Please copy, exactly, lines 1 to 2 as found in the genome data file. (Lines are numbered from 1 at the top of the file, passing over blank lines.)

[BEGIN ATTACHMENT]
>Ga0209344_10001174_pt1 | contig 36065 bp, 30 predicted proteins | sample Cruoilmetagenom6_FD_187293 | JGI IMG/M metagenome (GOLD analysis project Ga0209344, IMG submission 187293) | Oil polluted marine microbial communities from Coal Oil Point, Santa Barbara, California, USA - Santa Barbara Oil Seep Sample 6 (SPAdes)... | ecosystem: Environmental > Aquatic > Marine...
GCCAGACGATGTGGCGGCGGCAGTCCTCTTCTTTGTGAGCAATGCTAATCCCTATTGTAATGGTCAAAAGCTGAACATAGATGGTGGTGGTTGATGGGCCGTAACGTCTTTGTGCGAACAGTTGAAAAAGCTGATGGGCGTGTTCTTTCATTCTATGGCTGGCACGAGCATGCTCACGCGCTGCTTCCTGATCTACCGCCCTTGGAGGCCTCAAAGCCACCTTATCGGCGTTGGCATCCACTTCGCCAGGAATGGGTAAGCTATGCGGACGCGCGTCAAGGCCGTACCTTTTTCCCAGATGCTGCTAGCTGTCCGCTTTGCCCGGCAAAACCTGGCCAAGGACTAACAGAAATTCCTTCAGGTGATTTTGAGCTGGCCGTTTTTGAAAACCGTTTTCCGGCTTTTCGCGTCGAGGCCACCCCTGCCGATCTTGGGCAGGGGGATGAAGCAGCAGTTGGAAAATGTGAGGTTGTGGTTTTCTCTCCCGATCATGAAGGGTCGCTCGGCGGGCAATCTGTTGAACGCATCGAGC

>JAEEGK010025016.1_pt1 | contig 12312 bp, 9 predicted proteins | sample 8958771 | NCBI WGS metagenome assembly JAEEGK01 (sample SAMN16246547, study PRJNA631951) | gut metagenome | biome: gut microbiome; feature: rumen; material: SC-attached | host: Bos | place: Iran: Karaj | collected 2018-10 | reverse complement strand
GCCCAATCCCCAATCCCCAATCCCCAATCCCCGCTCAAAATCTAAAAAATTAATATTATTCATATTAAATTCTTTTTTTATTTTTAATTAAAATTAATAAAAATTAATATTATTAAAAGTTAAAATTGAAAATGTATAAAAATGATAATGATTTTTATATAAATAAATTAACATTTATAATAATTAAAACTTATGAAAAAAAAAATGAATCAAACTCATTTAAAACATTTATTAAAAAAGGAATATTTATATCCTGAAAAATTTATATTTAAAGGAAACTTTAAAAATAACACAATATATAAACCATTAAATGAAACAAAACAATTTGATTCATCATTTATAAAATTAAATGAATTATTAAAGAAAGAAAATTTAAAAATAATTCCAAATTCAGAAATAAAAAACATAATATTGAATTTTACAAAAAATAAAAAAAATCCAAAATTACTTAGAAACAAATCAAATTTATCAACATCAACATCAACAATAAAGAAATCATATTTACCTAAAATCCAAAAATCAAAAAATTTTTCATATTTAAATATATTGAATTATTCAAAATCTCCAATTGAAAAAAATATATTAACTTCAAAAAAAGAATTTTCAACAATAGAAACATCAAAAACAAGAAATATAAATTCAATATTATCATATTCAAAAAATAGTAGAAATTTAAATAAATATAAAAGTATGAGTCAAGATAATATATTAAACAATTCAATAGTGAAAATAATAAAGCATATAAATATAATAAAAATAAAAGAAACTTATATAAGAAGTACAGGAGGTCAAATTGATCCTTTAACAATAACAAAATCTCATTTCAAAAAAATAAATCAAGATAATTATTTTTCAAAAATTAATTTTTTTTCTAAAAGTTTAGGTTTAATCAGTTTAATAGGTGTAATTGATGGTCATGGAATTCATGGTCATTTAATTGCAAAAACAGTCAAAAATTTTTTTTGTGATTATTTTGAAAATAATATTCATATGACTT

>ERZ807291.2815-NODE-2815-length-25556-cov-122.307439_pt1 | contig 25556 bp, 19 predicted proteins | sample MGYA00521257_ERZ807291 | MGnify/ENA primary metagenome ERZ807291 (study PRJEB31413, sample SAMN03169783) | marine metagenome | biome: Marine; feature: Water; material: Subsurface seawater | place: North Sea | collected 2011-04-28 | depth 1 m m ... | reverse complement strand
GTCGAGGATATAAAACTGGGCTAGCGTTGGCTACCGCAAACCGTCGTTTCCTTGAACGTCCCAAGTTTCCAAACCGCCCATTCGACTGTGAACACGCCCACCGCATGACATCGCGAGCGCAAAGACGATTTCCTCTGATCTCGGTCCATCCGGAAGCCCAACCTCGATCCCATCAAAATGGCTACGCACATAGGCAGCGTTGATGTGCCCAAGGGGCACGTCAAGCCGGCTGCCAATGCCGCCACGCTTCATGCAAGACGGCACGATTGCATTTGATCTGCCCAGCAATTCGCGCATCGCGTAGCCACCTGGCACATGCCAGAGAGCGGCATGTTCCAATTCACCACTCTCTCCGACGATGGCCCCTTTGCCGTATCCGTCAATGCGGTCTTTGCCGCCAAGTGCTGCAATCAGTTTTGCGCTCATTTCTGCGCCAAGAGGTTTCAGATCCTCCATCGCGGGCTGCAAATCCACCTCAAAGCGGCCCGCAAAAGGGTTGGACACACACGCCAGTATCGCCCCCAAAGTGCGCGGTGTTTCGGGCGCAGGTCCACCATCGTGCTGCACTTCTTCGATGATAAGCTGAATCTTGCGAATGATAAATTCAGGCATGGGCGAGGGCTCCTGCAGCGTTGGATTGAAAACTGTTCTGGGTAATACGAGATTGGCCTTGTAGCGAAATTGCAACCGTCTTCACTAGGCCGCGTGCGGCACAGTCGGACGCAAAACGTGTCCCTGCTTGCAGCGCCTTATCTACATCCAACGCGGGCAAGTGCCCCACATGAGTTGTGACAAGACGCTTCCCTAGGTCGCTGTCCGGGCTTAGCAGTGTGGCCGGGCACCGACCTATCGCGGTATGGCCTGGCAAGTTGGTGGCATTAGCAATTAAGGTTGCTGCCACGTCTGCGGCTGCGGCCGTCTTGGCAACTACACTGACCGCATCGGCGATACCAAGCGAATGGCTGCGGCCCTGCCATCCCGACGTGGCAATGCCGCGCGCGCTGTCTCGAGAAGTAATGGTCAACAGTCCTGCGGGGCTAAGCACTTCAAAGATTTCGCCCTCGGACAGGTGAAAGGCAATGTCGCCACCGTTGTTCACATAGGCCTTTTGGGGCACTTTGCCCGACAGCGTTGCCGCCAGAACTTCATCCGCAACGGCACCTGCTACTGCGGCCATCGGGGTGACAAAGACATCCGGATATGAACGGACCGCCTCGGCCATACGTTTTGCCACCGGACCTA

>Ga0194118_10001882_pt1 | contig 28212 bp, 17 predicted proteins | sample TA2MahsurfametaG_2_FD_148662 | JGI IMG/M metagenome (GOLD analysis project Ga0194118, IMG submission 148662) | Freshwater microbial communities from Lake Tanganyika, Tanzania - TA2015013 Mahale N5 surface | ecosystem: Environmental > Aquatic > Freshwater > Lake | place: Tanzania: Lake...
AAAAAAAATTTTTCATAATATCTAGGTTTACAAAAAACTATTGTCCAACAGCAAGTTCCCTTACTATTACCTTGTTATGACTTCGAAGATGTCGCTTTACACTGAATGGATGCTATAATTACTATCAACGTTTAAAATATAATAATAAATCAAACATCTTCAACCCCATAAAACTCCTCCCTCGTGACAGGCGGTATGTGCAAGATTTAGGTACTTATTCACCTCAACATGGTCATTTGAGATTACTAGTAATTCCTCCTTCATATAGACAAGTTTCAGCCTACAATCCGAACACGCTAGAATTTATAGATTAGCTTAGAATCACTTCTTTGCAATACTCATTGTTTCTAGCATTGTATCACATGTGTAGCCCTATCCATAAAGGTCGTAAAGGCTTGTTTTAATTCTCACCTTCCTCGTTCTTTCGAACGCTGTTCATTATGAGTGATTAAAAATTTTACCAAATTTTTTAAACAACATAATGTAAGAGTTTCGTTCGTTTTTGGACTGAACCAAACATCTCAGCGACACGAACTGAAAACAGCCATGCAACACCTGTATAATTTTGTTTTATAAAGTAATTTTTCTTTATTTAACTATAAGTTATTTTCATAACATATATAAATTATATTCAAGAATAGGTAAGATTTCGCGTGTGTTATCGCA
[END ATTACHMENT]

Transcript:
>Ga0209344_10001174_pt1 | contig 36065 bp, 30 predicted proteins | sample Cruoilmetagenom6_FD_187293 | JGI IMG/M metagenome (GOLD analysis project Ga0209344, IMG submission 187293) | Oil polluted marine microbial communities from Coal Oil Point, Santa Barbara, California, USA - Santa Barbara Oil Seep Sample 6 (SPAdes)... | ecosystem: Environmental > Aquatic > Marine...
GCCAGACGATGTGGCGGCGGCAGTCCTCTTCTTTGTGAGCAATGCTAATCCCTATTGTAATGGTCAAAAGCTGAACATAGATGGTGGTGGTTGATGGGCCGTAACGTCTTTGTGCGAACAGTTGAAAAAGCTGATGGGCGTGTTCTTTCATTCTATGGCTGGCACGAGCATGCTCACGCGCTGCTTCCTGATCTACCGCCCTTGGAGGCCTCAAAGCCACCTTATCGGCGTTGGCATCCACTTCGCCAGGAATGGGTAAGCTATGCGGACGCGCGTCAAGGCCGTACCTTTTTCCCAGATGCTGCTAGCTGTCCGCTTTGCCCGGCAAAACCTGGCCAAGGACTAACAGAAATTCCTTCAGGTGATTTTGAGCTGGCCGTTTTTGAAAACCGTTTTCCGGCTTTTCGCGTCGAGGCCACCCCTGCCGATCTTGGGCAGGGGGATGAAGCAGCAGTTGGAAAATGTGAGGTTGTGGTTTTCTCTCCCGATCATGAAGGGTCGCTCGGCGGGCAATCTGTTGAACGCATCGAGC